Above:- Captain Charles Sturt (left) and Sir John Hindmarsh (right).  Images courtesy of wikipedia.

There is a monument on the island which commemorates explorers Captain Charles Sturt and Captain Collet Barker near the site where Sturt first saw the waters of Encounter Bay.

Dr. John Rankine (1801-1864) was granted an occupational licence to become the island’s first grazier.  He is recognised as founding the township of Strathalbyn, just down the road from my home.


Dr. John Rankine.  Image courtesy of wikipedia

The Lawari Conservation Park is a relatively new park, having been gazetted on 21st March 2017.  The park is 1.058 km2  (1,058-hectare) in size and is located at the eastern end of Hindmarsh Island, within an area of wetlands that support a large number of threatened fish and water bird species.  The park supports three native fauna species of national conservation significance, and a further 30 fauna and one flora species at the state level, including the Far Eastern Curlew and Cape Barren Goose.  It is situated within an area of internationally important wetlands formally recognised as the Coorong and Lakes Alexandrina and Albert Ramsar Reserve.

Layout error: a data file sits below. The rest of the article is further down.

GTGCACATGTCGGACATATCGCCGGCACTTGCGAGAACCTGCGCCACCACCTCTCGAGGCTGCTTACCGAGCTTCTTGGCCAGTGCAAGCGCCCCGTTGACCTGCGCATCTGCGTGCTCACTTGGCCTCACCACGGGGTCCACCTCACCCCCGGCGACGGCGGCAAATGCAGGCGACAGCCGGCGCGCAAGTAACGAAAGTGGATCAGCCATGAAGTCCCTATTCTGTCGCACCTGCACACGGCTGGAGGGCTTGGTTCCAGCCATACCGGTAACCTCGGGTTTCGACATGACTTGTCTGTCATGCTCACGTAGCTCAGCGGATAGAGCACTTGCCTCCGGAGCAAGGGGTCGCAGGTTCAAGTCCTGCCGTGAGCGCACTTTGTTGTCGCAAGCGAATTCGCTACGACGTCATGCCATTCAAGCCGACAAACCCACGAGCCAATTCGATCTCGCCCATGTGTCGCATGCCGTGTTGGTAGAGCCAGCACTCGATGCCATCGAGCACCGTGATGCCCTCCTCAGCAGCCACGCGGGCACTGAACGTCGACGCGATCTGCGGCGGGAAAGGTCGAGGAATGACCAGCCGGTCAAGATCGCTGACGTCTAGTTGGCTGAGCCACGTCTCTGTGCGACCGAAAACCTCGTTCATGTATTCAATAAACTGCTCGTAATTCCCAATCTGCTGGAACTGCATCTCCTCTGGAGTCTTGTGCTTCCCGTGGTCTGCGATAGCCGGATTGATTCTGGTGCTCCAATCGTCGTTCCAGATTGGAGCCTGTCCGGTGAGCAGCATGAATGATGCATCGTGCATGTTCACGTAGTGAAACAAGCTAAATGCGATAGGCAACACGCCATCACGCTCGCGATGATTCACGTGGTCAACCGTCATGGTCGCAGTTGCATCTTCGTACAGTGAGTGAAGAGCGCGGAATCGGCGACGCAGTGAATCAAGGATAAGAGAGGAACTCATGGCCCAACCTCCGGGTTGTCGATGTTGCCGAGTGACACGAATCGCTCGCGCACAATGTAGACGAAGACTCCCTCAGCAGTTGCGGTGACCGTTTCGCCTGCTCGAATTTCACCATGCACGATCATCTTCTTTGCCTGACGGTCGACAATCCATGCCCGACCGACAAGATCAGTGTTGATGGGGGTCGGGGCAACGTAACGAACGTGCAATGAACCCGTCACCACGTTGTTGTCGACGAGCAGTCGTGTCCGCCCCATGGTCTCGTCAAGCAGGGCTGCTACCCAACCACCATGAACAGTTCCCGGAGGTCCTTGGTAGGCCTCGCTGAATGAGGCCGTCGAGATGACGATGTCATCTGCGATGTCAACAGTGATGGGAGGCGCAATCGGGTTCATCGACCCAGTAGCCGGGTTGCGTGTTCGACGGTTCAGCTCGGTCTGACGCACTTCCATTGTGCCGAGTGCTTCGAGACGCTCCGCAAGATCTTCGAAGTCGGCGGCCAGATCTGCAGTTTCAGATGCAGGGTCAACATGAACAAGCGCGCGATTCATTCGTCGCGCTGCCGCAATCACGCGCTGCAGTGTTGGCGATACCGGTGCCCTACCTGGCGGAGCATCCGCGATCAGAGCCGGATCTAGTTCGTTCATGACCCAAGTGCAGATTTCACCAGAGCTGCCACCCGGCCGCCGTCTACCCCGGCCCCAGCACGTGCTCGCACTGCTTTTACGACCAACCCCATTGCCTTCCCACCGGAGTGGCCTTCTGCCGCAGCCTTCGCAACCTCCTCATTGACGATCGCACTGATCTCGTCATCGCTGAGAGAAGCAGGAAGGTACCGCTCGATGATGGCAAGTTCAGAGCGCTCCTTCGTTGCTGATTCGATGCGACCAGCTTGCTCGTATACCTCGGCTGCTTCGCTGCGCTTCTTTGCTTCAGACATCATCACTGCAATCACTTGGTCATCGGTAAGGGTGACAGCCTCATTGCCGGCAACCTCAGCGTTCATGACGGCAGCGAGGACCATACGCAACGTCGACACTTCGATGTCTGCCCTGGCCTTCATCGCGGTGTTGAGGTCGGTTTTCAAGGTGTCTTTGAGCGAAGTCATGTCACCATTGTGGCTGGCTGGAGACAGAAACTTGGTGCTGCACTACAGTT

Lawari Conservation Park comprises two former grazing properties, purchased with assistance from the Commonwealth’s National Reserve System Program for inclusion into the protected area system.  This includes the former Wyndgate property.

The park includes approximately 400 hectares of fenced paddocks where cropping and cattle grazing continue under a lease agreement. These farmed paddocks are managed in a way that provides a high quality summer feeding habitat for Cape Barren geese.  Although I did not sight either of these 2 birds, the park was alive with various other native birds.  See my photos below.

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Despite this being a large park, there really are limited operating opportunities.  To start off with I travelled along Denver Road towards the old Wyndgate homestead.  I reached a gate, which was open, and ventured a few hundred metres down the road, but found some cars parked at the homestead, so I decided to turn around as I was not sure if I was allowed to be where I was.


Above:- the gate at Denver Road

I then travelled back along Denver Road and then onto Randell Road.  I soon had the park to my right.  However, there was an electric fence and no tree cover.

I travelled to the very end of Denver Road, but could not find any suitable places to access the park.  There were some nice views from here across the water to the little town of Clayton.


There was even a trig point here, but no SOTA summit!


I then travelled to the end of Mills Road, but again did not find any suitable access points into the park.  I then tried Goolwa Channel Drive, but with the nearby shacks and holidays homes I decided against this spot due to the possible noise.

I decided to try my luck along Mundoo Channel Drive.  Along the way I detoured to the Murray Mouth lookout.